Eastern-based forces to enact cease-fire from June 8: Sisi
Initiative proposes smaller presidential council in Tripoli
Libyan strongman Khalifa Haftar accepted an Egyptian-sponsored cease-fire and a political initiative to end the war he launched more than a year ago to seize the capital, Tripoli.
The step was announced Saturday at a ceremony in Cairo attended by Haftar, Egyptian President Abdel Fattah El-Sisi and Libyan parliament speaker Aguileh Saleh. The details of the deal were reported earlier by Bloomberg.
The peace initiative comes after a round of meetings in the Egyptian capital and a day after forces loyal to the internationally backed government in Tripoli took over Haftar’s remaining stronghold in western Libya, effectively defeating his self-styled Libyan National Army. The LNA still controls the east and south of the oil-rich North African state. Haftar has been supported by Russia, the United Arab Emirates and Egypt.
It wasn’t immediately clear if the Tripoli-based Government of National Accord would agree to the cease-fire, which Sisi said would begin Monday. While its forces said earlier Saturday they will build on their battlefield momentum to retake the central coastal city of Sirte and Hafar’s Juffra base in central Libya, the GNA has indicated it’s committed to United Nations-sponsored cease-fire talks.
Haftar has resisted previous long-term cease-fires, refusing to sign a deal in January at a meeting hosted by Russia. But his defeat in the west at the hands of Libyan government forces backed by Turkey has left him little choice but to accept a political initiative proposed by Saleh, whose eastern-based parliament is allied with Haftar. Saleh had opposed an attempt by Haftar last month to assume total control of the east, widening a rift between the two. Egypt had mediated an agreement between them over the past week.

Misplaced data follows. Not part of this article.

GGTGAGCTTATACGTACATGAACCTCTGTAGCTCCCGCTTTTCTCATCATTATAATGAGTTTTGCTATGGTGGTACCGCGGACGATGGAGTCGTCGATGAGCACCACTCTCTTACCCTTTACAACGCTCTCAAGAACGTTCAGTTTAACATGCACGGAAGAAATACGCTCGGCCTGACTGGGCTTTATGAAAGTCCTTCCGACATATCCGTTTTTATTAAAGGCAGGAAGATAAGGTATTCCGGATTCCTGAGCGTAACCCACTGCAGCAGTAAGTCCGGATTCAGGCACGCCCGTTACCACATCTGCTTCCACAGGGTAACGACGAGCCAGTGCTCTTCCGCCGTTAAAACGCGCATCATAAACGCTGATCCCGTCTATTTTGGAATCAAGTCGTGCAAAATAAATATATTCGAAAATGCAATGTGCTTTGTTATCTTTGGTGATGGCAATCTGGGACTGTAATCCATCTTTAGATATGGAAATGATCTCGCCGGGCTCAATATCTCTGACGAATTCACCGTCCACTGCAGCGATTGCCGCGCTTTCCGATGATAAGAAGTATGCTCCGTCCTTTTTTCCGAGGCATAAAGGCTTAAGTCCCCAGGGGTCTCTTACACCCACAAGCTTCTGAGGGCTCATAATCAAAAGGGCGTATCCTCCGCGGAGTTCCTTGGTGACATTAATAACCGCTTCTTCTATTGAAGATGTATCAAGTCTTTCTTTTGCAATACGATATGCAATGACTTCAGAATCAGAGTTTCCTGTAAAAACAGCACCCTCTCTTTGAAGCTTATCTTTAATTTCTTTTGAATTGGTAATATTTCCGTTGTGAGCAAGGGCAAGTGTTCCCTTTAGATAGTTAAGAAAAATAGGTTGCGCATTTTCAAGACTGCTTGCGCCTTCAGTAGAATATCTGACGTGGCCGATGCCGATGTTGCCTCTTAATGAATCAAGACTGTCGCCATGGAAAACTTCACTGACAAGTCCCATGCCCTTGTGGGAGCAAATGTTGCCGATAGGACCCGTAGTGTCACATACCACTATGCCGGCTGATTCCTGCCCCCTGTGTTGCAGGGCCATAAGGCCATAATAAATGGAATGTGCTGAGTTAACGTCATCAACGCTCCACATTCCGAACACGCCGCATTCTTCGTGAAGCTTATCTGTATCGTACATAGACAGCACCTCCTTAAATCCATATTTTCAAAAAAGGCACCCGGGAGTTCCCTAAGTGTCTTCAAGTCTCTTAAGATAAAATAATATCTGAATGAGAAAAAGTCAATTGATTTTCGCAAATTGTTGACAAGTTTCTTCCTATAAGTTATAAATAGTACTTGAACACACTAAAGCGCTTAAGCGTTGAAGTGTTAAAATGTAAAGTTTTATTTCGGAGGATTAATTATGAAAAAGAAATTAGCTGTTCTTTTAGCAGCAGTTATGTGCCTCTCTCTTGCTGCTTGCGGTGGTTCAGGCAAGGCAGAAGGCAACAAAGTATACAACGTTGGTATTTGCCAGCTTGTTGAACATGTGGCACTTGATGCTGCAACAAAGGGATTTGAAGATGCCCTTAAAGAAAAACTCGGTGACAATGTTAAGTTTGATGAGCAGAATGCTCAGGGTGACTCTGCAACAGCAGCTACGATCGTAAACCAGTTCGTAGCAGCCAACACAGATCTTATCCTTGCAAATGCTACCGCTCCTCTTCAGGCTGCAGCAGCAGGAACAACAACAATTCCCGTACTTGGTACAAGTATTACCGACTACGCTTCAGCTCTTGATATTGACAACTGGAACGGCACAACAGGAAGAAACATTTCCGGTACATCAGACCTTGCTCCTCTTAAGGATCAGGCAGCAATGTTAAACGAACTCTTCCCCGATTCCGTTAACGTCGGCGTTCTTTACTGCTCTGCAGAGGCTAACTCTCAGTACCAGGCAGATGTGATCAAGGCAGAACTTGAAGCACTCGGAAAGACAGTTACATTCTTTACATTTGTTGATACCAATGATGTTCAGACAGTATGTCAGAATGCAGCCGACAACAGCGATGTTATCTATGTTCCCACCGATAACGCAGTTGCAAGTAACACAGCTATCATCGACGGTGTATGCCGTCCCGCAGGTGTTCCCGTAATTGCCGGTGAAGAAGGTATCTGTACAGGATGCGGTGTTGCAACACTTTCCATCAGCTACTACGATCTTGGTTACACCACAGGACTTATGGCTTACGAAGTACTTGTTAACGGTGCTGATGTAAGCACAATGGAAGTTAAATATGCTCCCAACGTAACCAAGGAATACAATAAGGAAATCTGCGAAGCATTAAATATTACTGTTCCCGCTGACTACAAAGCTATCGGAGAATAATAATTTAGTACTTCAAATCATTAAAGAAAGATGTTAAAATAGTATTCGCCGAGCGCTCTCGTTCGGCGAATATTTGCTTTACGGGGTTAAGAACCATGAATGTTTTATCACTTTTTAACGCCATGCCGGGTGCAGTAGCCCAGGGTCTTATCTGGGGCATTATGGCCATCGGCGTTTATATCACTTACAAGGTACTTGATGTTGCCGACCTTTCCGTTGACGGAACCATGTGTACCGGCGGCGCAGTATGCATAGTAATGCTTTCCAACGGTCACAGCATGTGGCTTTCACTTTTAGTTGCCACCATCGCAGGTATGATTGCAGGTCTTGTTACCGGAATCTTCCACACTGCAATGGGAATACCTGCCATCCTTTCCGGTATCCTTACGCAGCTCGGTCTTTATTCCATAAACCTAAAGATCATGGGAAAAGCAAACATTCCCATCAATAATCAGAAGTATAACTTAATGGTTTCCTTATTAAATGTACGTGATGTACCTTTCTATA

Saleh’s initiative proposes a smaller presidential council in Tripoli to reform the one headed by Prime Minister Fayez al-Sarraj, with members chosen by electoral colleges from Libya’s east, west and south, the diplomats said. Haftar said on Saturday that he seeks a Libya with all its institutions unified. A spokesman for Sarraj couldn’t immediately provide comment.
Haftar’s forces, backed by more than 1,000 Russian mercenaries, had appeared poised to take the capital before a Turkish military intervention turned the tide over the past two months. Arab and European diplomats had expressed concern that the country would now be divided into a Turkish-dominated west and a Russian-dominated east, where the U.S. says Moscow has sent a fleet of jet fighters to support its mercenaries and the LNA.
A cease-fire could open the door for a gradual resumption of oil production in Libya, which is home to Africa’s largest reserves. Output has dropped more than 1 million barrels a day since Haftar’s supporters blockaded facilities in the country’s east in mid-January, a move that has had the inadvertent effect of helping OPEC+ rebalance the market. A key valve controlling the pipeline linking Libya’s largest oilfield, El Sharara, was reopened on Friday. The oilfield remains shut, though, and it’s unclear when pumping will restart.